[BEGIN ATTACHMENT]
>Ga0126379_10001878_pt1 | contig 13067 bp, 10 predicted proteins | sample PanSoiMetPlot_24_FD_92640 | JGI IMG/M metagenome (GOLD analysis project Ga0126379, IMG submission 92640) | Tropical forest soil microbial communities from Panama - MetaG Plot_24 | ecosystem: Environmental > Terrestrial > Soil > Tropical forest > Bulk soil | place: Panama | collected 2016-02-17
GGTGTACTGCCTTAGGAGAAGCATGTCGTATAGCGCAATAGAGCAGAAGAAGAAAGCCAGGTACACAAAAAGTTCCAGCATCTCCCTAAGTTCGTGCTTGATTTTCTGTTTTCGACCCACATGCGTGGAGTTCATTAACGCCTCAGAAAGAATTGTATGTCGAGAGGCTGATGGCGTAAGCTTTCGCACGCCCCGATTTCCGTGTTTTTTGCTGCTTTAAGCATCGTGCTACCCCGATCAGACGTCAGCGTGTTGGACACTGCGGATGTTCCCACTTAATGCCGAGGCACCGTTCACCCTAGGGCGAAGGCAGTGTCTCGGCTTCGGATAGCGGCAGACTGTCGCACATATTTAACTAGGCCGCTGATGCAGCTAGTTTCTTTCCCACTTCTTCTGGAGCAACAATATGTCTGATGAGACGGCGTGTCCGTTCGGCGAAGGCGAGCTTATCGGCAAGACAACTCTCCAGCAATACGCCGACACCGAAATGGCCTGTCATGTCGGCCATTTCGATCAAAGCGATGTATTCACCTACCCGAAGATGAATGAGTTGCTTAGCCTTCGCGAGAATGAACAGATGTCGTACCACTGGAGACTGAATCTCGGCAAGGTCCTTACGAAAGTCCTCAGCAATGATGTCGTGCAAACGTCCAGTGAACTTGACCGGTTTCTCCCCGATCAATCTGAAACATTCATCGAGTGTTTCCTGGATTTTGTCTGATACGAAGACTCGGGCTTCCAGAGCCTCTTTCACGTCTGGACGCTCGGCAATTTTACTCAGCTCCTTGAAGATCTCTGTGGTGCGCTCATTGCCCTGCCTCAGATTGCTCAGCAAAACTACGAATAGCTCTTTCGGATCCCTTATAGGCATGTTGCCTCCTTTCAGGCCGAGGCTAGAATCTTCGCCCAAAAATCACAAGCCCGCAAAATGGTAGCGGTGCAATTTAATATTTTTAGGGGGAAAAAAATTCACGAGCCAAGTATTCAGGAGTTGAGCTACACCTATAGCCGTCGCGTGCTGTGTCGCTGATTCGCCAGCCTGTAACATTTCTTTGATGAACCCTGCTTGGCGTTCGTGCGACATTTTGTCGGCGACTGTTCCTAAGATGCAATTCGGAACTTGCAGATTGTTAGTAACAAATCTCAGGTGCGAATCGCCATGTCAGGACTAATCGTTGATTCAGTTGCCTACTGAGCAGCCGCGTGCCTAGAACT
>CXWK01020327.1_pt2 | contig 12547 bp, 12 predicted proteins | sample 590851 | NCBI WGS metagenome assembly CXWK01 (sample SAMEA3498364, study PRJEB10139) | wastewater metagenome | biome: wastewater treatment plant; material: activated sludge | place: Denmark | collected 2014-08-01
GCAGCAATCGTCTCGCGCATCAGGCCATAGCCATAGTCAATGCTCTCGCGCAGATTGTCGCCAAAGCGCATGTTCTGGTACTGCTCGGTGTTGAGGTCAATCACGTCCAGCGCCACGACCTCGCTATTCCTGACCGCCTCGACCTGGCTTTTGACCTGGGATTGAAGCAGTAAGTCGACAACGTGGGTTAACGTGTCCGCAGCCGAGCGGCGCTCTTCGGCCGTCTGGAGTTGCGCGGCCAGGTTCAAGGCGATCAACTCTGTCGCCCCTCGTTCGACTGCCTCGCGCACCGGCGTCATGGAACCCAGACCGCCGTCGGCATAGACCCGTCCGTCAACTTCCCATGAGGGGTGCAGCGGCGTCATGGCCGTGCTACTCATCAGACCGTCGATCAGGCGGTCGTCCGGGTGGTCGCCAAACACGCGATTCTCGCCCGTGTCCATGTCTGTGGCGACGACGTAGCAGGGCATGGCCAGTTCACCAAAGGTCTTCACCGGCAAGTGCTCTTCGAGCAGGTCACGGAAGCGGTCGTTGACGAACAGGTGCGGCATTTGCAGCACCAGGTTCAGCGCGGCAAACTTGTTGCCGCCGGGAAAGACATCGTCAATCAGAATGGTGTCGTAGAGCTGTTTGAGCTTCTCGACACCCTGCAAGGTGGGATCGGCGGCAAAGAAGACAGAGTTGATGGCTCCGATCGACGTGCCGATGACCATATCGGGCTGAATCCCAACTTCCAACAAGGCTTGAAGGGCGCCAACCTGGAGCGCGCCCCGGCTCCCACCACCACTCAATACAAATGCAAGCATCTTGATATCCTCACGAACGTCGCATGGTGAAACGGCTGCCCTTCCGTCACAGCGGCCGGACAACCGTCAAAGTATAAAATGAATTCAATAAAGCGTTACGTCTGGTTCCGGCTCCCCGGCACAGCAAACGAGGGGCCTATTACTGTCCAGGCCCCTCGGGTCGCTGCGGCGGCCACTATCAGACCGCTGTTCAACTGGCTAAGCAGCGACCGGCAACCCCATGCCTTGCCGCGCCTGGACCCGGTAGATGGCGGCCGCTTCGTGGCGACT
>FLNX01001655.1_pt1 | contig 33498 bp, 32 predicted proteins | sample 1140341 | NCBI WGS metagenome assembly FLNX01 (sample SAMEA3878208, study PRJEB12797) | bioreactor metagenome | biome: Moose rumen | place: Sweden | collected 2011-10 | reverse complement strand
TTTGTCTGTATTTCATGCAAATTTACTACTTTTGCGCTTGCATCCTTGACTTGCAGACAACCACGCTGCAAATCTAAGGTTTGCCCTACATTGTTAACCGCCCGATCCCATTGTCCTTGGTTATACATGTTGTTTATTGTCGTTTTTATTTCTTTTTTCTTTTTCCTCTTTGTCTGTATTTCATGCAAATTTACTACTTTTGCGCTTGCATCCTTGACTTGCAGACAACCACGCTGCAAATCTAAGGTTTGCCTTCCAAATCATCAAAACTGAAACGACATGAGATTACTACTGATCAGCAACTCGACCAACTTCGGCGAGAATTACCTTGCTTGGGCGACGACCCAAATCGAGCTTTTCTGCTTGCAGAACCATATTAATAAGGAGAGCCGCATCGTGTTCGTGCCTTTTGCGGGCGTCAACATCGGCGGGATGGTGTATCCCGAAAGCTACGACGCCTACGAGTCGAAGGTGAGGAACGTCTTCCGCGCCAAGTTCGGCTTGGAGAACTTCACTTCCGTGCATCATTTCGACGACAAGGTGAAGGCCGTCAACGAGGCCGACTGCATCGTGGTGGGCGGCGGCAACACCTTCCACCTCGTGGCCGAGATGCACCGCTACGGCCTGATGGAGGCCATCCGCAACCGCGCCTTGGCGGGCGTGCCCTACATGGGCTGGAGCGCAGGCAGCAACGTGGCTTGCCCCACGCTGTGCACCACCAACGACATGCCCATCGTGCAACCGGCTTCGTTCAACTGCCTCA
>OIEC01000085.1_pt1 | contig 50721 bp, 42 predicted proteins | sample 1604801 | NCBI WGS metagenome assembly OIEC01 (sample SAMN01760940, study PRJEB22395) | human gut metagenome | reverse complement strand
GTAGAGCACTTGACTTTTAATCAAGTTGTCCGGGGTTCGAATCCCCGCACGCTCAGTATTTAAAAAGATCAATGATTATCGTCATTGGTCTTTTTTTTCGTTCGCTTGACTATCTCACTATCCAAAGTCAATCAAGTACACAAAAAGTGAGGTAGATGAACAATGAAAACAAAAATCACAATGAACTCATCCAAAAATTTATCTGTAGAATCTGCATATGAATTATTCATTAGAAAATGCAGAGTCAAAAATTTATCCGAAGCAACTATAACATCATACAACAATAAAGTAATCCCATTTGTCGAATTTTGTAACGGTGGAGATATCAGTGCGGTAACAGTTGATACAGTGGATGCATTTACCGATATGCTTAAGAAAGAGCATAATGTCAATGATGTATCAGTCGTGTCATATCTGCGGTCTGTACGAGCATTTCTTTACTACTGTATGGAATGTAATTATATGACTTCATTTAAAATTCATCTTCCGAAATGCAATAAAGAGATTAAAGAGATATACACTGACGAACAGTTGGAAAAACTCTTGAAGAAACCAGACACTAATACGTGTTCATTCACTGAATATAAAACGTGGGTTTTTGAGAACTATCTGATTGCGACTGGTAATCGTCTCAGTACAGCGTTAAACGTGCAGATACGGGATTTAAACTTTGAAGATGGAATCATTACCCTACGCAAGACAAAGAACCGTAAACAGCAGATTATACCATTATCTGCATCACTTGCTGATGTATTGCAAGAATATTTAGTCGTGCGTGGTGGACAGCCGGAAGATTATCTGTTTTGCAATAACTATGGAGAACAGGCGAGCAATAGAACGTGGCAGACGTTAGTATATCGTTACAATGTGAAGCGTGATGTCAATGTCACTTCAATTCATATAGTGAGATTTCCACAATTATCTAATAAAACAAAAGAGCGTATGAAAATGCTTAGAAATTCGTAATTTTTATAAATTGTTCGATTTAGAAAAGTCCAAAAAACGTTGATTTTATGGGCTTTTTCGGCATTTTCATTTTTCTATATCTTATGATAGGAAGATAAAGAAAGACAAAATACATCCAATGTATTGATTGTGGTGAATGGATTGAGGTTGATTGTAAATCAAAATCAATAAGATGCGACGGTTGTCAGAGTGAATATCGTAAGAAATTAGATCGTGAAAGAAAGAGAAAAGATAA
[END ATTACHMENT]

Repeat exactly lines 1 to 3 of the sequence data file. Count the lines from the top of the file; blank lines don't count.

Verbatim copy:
>Ga0126379_10001878_pt1 | contig 13067 bp, 10 predicted proteins | sample PanSoiMetPlot_24_FD_92640 | JGI IMG/M metagenome (GOLD analysis project Ga0126379, IMG submission 92640) | Tropical forest soil microbial communities from Panama - MetaG Plot_24 | ecosystem: Environmental > Terrestrial > Soil > Tropical forest > Bulk soil | place: Panama | collected 2016-02-17
GGTGTACTGCCTTAGGAGAAGCATGTCGTATAGCGCAATAGAGCAGAAGAAGAAAGCCAGGTACACAAAAAGTTCCAGCATCTCCCTAAGTTCGTGCTTGATTTTCTGTTTTCGACCCACATGCGTGGAGTTCATTAACGCCTCAGAAAGAATTGTATGTCGAGAGGCTGATGGCGTAAGCTTTCGCACGCCCCGATTTCCGTGTTTTTTGCTGCTTTAAGCATCGTGCTACCCCGATCAGACGTCAGCGTGTTGGACACTGCGGATGTTCCCACTTAATGCCGAGGCACCGTTCACCCTAGGGCGAAGGCAGTGTCTCGGCTTCGGATAGCGGCAGACTGTCGCACATATTTAACTAGGCCGCTGATGCAGCTAGTTTCTTTCCCACTTCTTCTGGAGCAACAATATGTCTGATGAGACGGCGTGTCCGTTCGGCGAAGGCGAGCTTATCGGCAAGACAACTCTCCAGCAATACGCCGACACCGAAATGGCCTGTCATGTCGGCCATTTCGATCAAAGCGATGTATTCACCTACCCGAAGATGAATGAGTTGCTTAGCCTTCGCGAGAATGAACAGATGTCGTACCACTGGAGACTGAATCTCGGCAAGGTCCTTACGAAAGTCCTCAGCAATGATGTCGTGCAAACGTCCAGTGAACTTGACCGGTTTCTCCCCGATCAATCTGAAACATTCATCGAGTGTTTCCTGGATTTTGTCTGATACGAAGACTCGGGCTTCCAGAGCCTCTTTCACGTCTGGACGCTCGGCAATTTTACTCAGCTCCTTGAAGATCTCTGTGGTGCGCTCATTGCCCTGCCTCAGATTGCTCAGCAAAACTACGAATAGCTCTTTCGGATCCCTTATAGGCATGTTGCCTCCTTTCAGGCCGAGGCTAGAATCTTCGCCCAAAAATCACAAGCCCGCAAAATGGTAGCGGTGCAATTTAATATTTTTAGGGGGAAAAAAATTCACGAGCCAAGTATTCAGGAGTTGAGCTACACCTATAGCCGTCGCGTGCTGTGTCGCTGATTCGCCAGCCTGTAACATTTCTTTGATGAACCCTGCTTGGCGTTCGTGCGACATTTTGTCGGCGACTGTTCCTAAGATGCAATTCGGAACTTGCAGATTGTTAGTAACAAATCTCAGGTGCGAATCGCCATGTCAGGACTAATCGTTGATTCAGTTGCCTACTGAGCAGCCGCGTGCCTAGAACT
>CXWK01020327.1_pt2 | contig 12547 bp, 12 predicted proteins | sample 590851 | NCBI WGS metagenome assembly CXWK01 (sample SAMEA3498364, study PRJEB10139) | wastewater metagenome | biome: wastewater treatment plant; material: activated sludge | place: Denmark | collected 2014-08-01